DBBS graduate programs Plant and Microbial Biosciences Program
Molecular Genetics and Genomics Program
Computational and Systems Biology Program
Our lab studies microbial metabolisms and their influence on biogeochemical cycling using an interdisciplinary approach. We apply the knowledge we gain to generate new ways of addressing issues such as the energy crisis, pollution, biofouling and sustainability.
First things first - this is a microbial world
This statement is absolutely correct in so many ways. The fact that our bodies have way more microbial cells than human cells might hit home the most. Microbes existed way before our ancestors appeared on this planet. They can perform many interesting microbial metabolisms. These microbial capabilities might appear strange and exotic to us mostly because we think of our planet as being the same as it is now. But our planet is always evolving; it has seen things that we can't imagine. Our planet's oldest friends are microbes and they have co-evolved. On today's Earth we see sneak peeks of this ancient and on going friendship in places that resemble its older forms such as in Yellowstone National Park (see left Mammoth Hot Springs with thick microbial mats, Summer 2014). Using geochemical & molecular tools along with -omic information we are starting to predict how microbes are shaping our planet today, and also shedding light on what they might have been doing in the past.
Caption: Mammoth Hot Springs microbial mats, Summer 2014
Some of the broad questions we strive to answer are:
- What is the genetic and molecular basis of a specific microbial metabolism? (Genetics, Biochemistry and Molecular Biology)
- How are these genes regulated in bacteria and archaea? (Gene Regulation)
- Can environmental microbes be used to help us come up with sustainable solutions to the energy crisis and climate change? (Synthetic Biology and Metabolic Engineering)
- Can we use these genes are markers for a specific microbial metabolism in nature? How does microbial physiology determine the distribution of microbes? How do microbes continue to shape our planet? (Microbial Ecology, Geomicrobiology and Earth History)
For detailed project information please visit the lab website.
Bose A, Gardel EJ, Vidoudez C, Parra EA, Girguis PR (2014). Electron uptake by iron oxidizing phototrophic bacteria. Nat. Commun. 5, Article number:3391. Featured in Science Daily, EurekAlert and various news articles & blogs. Contact me to get PDF for personal use only.
Bose A, Rogers DR, Adams MM, Joye SB, Girguis PR (2013). Geomicrobiological linkages between short-chain alkane consumption and sulfate reduction rates in seep sediments. Front. Microbiol. 4:386.Featured in The Gulf of Mexico Research Initiative. Open access.
Adams, MM, Hoarfrost AL, Bose A, Joye SB, Girguis PR (2013). Anaerobic oxidation of short-chain alkanes in hydrothermal sediment: influences on sulfur cycling and microbial diversity. Front. Microbiol. 4:110. Open access.
Bose A, Newman, DK. (2011) Regulation of the phototrophic iron oxidation (pio) genes in Rhodopseudomonas palustris TIE-1 is mediated by the global regulator, FixK. Mol Microbiol. 79(1):63-75. Open access.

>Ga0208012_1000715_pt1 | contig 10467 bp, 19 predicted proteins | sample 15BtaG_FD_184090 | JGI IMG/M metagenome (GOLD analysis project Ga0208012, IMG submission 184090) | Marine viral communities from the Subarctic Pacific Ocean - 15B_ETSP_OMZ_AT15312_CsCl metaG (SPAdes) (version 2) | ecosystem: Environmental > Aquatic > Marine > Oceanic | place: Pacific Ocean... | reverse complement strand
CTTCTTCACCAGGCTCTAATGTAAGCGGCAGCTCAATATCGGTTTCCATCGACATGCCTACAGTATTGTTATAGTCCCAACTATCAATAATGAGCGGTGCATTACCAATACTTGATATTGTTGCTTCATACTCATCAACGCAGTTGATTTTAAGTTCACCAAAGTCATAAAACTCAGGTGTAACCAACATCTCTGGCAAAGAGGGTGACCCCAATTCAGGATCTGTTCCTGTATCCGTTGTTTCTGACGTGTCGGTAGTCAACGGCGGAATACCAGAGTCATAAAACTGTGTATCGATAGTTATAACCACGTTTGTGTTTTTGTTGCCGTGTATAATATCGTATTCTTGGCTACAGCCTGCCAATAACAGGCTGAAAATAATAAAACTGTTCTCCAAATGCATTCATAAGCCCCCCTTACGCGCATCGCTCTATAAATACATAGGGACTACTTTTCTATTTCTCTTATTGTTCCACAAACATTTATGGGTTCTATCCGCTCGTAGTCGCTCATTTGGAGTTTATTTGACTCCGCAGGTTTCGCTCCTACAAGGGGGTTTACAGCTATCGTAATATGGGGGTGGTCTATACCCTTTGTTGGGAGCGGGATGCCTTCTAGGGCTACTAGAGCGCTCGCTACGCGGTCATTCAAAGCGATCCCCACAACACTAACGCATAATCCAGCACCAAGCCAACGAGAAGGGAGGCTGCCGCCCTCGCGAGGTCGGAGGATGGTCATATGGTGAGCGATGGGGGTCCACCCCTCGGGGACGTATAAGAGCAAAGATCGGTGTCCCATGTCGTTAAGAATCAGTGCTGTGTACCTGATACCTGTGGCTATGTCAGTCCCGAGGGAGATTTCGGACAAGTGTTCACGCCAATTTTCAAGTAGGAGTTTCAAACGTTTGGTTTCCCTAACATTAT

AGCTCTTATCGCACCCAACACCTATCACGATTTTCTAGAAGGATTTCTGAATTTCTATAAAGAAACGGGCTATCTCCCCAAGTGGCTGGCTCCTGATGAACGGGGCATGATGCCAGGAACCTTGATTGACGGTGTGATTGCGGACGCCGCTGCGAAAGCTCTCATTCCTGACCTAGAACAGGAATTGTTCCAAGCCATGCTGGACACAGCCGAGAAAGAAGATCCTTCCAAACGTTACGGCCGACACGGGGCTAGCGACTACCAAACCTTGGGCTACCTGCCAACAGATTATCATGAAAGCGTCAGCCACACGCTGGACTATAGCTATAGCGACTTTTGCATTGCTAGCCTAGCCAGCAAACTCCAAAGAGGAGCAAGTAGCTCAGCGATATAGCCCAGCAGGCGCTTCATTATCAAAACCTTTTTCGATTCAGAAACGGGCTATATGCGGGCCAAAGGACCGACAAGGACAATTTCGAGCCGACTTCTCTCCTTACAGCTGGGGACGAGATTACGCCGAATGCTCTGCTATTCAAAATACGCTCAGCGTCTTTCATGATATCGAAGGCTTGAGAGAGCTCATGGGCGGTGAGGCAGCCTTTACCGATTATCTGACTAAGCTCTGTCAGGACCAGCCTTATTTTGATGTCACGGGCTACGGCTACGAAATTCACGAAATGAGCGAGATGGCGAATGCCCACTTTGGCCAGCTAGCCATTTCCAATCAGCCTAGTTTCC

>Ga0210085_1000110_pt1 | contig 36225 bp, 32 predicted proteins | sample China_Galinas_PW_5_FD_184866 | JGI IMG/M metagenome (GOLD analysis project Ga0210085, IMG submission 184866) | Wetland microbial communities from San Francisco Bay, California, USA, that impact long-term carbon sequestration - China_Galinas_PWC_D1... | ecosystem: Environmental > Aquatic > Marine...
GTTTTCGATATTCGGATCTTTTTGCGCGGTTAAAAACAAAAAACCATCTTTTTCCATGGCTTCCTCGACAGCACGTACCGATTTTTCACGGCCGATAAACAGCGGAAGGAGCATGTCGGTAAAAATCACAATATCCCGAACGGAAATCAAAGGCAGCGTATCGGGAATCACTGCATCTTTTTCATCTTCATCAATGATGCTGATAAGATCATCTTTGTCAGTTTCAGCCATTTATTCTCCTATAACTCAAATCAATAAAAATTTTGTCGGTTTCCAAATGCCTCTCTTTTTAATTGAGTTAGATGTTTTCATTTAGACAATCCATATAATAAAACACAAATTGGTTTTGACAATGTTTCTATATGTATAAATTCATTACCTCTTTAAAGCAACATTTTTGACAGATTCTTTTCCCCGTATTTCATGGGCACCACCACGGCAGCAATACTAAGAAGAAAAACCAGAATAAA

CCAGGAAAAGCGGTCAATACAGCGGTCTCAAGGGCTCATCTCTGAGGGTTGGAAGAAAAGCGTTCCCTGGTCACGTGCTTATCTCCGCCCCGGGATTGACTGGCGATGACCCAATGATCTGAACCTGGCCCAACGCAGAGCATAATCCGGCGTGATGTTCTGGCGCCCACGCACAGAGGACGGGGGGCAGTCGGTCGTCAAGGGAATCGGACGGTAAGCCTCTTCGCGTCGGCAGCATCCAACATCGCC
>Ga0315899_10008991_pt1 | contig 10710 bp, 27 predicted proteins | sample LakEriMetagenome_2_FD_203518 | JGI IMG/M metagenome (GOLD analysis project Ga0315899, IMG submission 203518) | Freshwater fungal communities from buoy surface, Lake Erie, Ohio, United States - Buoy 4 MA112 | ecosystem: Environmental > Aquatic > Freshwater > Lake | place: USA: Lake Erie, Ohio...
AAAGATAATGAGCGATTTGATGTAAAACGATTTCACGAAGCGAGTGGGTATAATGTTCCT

Bose A, Kopf S, Newman, DK. (2010) From geocycles to genomes and back. In Stolz JF and Oremland, RS (ed.), Microbial metal and metalloid metabolism. ASM press, Washington, D.C. Featured in Microbe (2012) 7(5):246-247. Available at ASM Press.
Bose A, Kulkarni G, Metcalf WW. (2009) Regulation of putative methyl-sulfide methyltransferases in Methanosarcina acetivorans C2A. Mol Microbiol. 74(1):227-38. Open access.
Opulencia RO, Bose A, Metcalf WW. (2009) Physiology and post-transcriptional regulation of methanol:coenzyme M methyltransferase isozymes in Methanosarcina acetivorans C2A. J Bacteriol. 191(22):6928-35. Open access.
Bose A. Genetic and biochemical analysis of methyltransferase gene regulation in Methanosarcina acetivorans C2A. PhD Thesis,University of Illinois at Urbana-Champaign. Available at Proquest LLC.
Bose A, Pritchett MA, Metcalf WW (2008) Genetic analysis of the methanol specific methyltransferase 2 genes of Methanosarcina acetivorans C2A. J Bacteriol. 190(11):4017-26. Open access.
Bose A, Metcalf WW (2008). Distinct regulators control the expression of methanol methyltransferase isozymes in Methanosarcina acetivorans C2A. Mol Microbiol. 67(3):649–61. Open access.
Bose A, Pritchett MA, Rother M, Metcalf WW.(2006) Differential regulation of the three methanol methyltransferase isozymes in Methanosarcina acetivorans C2A. J Bacteriol. 88(20):7274-83. Open access.
Bose A, Sharma D, Shakila H, Das TK, TyagiJS, Ramanathan VD. (2006) Expression of mycobacterial cell division protein, FtsZ, and dormancy proteins, DevR and Acr, within lung granulomas throughout guinea pig infection. FEMS Immunol Med Microbiol. 48(3):329-36. Open access.
Rother M, Boccazzi P, Bose A, Pritchett MA, Metcalf WW.(2005) Methanol-dependent gene expression demonstrates that methyl-coenzyme M reductase is essential in Methanosarcina acetivorans C2A and allows isolation of mutants with defects in regulation of the methanol utilization pathway. J Bacteriol. 187(16):5552-59. Open access.